Tag Archives: CARES Act

COVID-19 In The New York Workplace – SPECIAL: Unemployment Benefits

Please note that the information contained in this post is for informational purposes and is not to be considered legal advice. This blog post does not create or imply an attorney-client relationship.  If you would like to discuss your particular circumstances with us, please set up a consultation by contacting the Satter Ruhlen Law Firm at 315-471-0405 or through our website (https://www.satterlaw.com/contact-us/).  We look forward to walking you through your workplace rights.

While we are looking forward to posting about disability accommodations during the pandemic, we pause our regularly-scheduled blog to bring you some updates on unemployment benefits, based on the passage of the Federal CARES Act on March 27, 2020. These provisions went into effect upon passage, so if you are out of work due to COVID-19, there may be immediate relief available.

Unemployment Benefits Under the Federal CARES Act

Included in the 827-page Federal Coronavirus Aid, Relief, and Economic Security (CARES) Act signed into law on March 27, 2020 are several provisions which expand existing unemployment insurance benefits (UIB) for workers who are out of work because of COVID-19.  This post will discuss three new programs created under the CARES Act:  Pandemic Unemployment Compensation, Pandemic Emergency Unemployment Compensation, and Pandemic Unemployment Assistance. 

Pandemic Unemployment Compensation provides an additional $600.00 per week in compensation to workers receiving UIB through July 31, 2020.  This additional $600.00 is in place regardless of the amount of UIB a worker otherwise receives, even if the worker is receiving partial UIB.  Currently, the New York Department of Labor pays a maximum of $504.00 in weekly UIB.

Pandemic Emergency Unemployment Compensation provides an additional 13 weeks of state UIB, which will kick in after all regular state benefits have been used up.  (In New York, unemployed workers usually receive up to 26 weeks of UIB).  The additional 13 weeks of UIB is conditioned upon the worker actively seeking for work, with allowances for workers who are unable to conduct job searches due to illness, quarantine, or “movement restriction” such as the New York State On PAUSE order (Executive Order 202.6).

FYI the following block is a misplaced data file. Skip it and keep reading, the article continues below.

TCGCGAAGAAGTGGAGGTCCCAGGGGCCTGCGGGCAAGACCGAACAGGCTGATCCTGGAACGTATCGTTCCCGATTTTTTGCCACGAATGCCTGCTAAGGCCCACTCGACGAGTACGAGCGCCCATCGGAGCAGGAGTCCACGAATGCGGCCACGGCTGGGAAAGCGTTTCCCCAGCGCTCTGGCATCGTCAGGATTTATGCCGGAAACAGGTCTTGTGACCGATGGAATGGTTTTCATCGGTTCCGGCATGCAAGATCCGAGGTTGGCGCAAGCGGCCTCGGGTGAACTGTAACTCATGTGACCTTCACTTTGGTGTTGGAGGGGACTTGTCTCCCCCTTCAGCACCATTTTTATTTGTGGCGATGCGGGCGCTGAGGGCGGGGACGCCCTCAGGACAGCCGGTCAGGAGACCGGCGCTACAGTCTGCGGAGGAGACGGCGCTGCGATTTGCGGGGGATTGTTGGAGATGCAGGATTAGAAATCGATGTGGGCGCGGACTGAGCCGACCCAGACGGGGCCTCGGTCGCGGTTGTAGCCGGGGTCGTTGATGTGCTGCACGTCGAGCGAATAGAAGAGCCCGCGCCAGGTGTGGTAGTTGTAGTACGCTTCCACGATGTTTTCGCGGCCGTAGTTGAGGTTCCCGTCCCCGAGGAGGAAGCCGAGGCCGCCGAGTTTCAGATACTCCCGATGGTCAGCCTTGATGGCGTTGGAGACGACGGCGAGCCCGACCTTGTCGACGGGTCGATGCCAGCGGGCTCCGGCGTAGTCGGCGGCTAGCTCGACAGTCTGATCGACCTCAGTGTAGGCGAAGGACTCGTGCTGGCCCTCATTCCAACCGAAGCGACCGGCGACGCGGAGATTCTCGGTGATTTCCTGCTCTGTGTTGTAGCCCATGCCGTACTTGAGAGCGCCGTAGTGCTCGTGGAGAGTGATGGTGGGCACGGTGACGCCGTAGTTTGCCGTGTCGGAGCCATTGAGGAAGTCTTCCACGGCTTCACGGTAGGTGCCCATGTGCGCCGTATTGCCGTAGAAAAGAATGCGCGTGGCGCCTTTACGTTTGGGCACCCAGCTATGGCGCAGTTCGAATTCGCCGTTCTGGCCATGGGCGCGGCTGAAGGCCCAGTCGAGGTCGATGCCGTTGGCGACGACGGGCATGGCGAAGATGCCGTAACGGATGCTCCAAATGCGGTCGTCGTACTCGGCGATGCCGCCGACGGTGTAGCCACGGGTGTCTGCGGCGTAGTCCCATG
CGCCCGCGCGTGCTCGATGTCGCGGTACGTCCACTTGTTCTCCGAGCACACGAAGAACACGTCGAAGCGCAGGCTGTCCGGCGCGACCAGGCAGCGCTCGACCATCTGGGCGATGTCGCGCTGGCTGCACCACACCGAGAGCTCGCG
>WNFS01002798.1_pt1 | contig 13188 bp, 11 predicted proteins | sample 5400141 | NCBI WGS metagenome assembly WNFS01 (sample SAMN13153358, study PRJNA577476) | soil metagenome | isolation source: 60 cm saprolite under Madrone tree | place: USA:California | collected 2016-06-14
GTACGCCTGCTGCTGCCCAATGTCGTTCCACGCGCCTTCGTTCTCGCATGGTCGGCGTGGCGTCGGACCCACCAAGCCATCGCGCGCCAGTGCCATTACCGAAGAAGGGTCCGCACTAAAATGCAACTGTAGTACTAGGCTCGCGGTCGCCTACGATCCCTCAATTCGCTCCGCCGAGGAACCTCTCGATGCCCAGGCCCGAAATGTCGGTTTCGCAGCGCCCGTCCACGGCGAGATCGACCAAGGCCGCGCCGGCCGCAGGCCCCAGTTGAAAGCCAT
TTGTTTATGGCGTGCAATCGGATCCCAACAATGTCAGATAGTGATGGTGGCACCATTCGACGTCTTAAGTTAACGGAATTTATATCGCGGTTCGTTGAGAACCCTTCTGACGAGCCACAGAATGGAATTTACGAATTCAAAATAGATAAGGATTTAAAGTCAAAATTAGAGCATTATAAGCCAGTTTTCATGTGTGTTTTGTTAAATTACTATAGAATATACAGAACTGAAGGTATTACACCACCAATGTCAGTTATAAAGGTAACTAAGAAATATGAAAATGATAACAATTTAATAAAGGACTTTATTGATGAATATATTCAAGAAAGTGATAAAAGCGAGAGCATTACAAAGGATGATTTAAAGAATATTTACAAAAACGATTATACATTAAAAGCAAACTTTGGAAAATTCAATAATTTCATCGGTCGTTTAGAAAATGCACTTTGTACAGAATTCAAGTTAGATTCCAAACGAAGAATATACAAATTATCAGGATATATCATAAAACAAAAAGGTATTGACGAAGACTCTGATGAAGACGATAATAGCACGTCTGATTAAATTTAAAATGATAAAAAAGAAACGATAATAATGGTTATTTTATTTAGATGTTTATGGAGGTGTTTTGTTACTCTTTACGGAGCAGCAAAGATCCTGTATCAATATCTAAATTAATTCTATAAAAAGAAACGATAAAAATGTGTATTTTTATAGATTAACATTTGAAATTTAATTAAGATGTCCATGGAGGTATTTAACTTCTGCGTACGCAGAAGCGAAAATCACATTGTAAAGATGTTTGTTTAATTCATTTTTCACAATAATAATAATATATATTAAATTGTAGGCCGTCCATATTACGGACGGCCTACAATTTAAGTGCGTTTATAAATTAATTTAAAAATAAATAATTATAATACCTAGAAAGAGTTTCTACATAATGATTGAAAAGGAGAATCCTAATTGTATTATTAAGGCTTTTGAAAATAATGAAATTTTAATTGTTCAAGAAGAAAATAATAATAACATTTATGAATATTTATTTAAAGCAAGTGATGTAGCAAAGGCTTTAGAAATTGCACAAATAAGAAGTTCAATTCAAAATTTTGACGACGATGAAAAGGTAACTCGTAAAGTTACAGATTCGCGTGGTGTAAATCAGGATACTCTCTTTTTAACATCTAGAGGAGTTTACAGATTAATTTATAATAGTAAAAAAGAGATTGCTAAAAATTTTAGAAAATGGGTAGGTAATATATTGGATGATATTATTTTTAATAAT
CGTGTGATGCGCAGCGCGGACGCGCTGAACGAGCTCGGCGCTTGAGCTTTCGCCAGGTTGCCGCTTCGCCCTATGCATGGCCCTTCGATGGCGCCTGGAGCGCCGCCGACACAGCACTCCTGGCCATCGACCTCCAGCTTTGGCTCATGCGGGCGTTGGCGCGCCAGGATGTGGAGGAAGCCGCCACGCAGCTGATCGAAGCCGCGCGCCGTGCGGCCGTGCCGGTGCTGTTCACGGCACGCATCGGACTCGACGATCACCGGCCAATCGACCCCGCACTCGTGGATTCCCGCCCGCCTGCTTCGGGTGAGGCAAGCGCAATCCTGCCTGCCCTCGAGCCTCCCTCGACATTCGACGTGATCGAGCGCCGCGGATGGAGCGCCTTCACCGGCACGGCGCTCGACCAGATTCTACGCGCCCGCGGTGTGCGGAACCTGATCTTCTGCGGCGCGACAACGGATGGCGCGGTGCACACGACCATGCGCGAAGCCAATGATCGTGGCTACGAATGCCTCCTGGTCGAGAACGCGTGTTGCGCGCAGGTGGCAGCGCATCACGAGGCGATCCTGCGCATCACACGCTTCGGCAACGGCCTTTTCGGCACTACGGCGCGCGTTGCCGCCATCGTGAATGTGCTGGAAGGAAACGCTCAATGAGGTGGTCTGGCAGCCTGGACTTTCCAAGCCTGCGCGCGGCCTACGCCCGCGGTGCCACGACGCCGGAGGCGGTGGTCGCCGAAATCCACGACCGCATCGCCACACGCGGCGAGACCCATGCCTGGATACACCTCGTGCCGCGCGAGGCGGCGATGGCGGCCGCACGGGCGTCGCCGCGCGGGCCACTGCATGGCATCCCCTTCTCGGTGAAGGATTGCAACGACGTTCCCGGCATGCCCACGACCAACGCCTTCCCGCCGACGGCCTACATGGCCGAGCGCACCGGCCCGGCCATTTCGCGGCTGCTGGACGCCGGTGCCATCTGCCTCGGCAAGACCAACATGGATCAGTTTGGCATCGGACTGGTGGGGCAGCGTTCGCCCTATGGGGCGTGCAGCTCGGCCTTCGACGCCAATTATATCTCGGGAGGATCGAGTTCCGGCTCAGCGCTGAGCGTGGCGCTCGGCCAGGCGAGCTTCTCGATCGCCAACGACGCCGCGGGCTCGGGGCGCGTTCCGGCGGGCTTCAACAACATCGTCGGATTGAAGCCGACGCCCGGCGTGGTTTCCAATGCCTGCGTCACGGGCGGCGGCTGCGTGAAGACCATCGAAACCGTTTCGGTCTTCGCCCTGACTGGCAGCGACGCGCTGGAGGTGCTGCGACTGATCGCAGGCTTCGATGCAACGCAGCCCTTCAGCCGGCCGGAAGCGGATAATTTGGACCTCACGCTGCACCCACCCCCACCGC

Pandemic Unemployment Assistance gives emergency assistance to workers who usually can’t collect UIB, for example workers who have exhausted their state benefits, workers who are self-employed, independent contractors, and workers who do not have a long enough work history to qualify for traditional UIB.  The program will be effective until December 31, 2020, retroactive to January 27, 2020, for a maximum of 39 weeks.  The benefits are calculated in accordance with the state’s unemployment rules, but the minimum weekly benefit payable is half of the average benefit amount in the state.

To get Pandemic Unemployment Assistance, workers need to certify that they are partially or fully unemployed or unable to work because of one of the following reasons:

  • The worker has a diagnosis or symptoms of COVID-19
  • A member of the worker’s household has been diagnosed with COVID-19
  • The worker is caring for someone with COVID-19
  • The worker is providing childcare because of a school closing
  • The worker has been quarantined or advised by a healthcare worker to self-quarantine
  • The worker was offered a job but cannot start the job due to the COVID-19 outbreak
  • The worker has become the head of household because the head of household has died of COVID-19
  • The worker had to quit because of COVID-19
  • The workplace is closed due to COVID-19
  • Other criteria as may be promulgated by the Department of Labor. 

Workers are not eligible for Pandemic Unemployment Assistance if they are being paid to telework or are receiving paid sick days or paid leave. 

New York State Unemployment Benefits Under Executive Order 202.5

Executive Order 202.5 waives New York’s traditional 7-day waiting period for eligibility for employees who cannot work because their workplace is closed.

Because of the volume of applications, the New York Department of Labor requires workers to apply for UIB based on the first letter of their last name: 

  • A-F on Monday
  • G-N on Tuesday
  • O-Z on Wednesday
  • If you missed your filing day, you can file on Thursday or Friday.

The claim will be effective on the Monday of the week the claim was filed. 

NEXT UP:  In Part V, we’ll talk about Reasonable Accommodations during the pandemic.

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